Also known as the Old Presque Isle Light, Erie Land Light is a lighthouse on the shore of Lake Erie in Erie, Pennsylvania. It is one of the three lighthouses in Erie, along with North Pier Light and the Presque Isle Light. Overlooking Lake Erie, the lighthouse sits upon bluffs in downtown Erie in Lighthouse Park.
Erie Land Light was one of the first lighthouses built on the Great Lakes 1818. Forty-some years later, the foundations sank requiring to be rebuilt in 1867; remaining in service until 1880. Being reactivated five years later, in 1899, it was decommissioned. The lantern and lenses were both removed. The lighthouse stood darkened and lonely.
But then in the mid 1930’s, Erie Land Lighthouse was sold to the city of Erie. And, it took until 1978 to be listed in the National Register of Historic Places.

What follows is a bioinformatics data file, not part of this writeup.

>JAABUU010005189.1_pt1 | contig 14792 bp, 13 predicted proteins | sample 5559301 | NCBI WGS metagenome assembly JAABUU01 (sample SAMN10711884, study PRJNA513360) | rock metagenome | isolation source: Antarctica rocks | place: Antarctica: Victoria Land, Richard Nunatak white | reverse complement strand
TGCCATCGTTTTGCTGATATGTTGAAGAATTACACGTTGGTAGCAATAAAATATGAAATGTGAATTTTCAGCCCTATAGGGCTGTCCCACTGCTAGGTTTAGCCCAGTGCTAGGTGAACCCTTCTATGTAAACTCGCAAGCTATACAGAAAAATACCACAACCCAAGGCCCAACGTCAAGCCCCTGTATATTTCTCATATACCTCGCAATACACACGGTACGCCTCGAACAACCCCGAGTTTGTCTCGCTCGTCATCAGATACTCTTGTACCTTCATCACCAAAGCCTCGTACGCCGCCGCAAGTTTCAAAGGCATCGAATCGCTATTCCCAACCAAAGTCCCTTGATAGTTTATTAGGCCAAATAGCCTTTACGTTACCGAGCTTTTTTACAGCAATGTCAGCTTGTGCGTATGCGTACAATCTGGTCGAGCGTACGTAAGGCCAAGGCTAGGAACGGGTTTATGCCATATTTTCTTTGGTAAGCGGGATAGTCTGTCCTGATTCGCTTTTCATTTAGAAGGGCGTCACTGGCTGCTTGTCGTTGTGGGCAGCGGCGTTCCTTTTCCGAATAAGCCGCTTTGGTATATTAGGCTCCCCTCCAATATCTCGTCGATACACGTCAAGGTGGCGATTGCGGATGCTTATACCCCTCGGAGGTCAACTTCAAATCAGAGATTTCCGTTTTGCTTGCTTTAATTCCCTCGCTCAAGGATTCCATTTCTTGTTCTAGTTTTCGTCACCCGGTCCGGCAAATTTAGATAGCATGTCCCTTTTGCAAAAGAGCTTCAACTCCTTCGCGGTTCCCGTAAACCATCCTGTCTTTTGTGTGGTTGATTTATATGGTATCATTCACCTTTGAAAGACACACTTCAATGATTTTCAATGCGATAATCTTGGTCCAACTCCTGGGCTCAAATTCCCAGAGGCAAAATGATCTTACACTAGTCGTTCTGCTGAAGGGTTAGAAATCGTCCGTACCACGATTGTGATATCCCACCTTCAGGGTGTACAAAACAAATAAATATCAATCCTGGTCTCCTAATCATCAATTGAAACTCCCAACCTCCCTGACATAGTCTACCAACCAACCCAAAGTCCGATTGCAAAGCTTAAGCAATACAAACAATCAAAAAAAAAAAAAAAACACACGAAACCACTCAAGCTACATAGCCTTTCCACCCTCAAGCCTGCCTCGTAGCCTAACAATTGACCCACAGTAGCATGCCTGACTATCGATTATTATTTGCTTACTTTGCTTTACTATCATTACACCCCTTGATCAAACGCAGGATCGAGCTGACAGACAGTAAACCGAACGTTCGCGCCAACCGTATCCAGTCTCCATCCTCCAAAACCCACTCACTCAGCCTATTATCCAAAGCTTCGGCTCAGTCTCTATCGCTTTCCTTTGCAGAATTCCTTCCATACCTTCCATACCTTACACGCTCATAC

Today, the it’s restored and stands prominent as one of Erie’s three lighthouses in a park for visitors to gaze at.
If you’re looking for more fun places to visit with your family, we highly recommend visiting Visit Erie’s website.
WHERE TO STAY?
We parked our RV only for a few nights at Presque Isle Downs Casino (found on Campendium). (We supported their hospitality by buying meals and playing the ponies). Presque Isle Downs & Casino is located just south of I-90 Exit 27.
However, there are several campgrounds in Erie that may interest you:
And, if you’re not coming by RV but are looking for lodging, check out Visit Erie Pennsylvania Places to Stay
There are many other cool destinations and tours throughout the city of Erie, but these are our favorites located along the waterfront. Visiting them brought back memories of my childhood. Of course, much has changed due to Erie’s commerce and economic growth through the decades since I left. This historic city has a newfound allure to me. No longer is Erie, Pennsylvania anything close to being dreary or a mistake on the lake.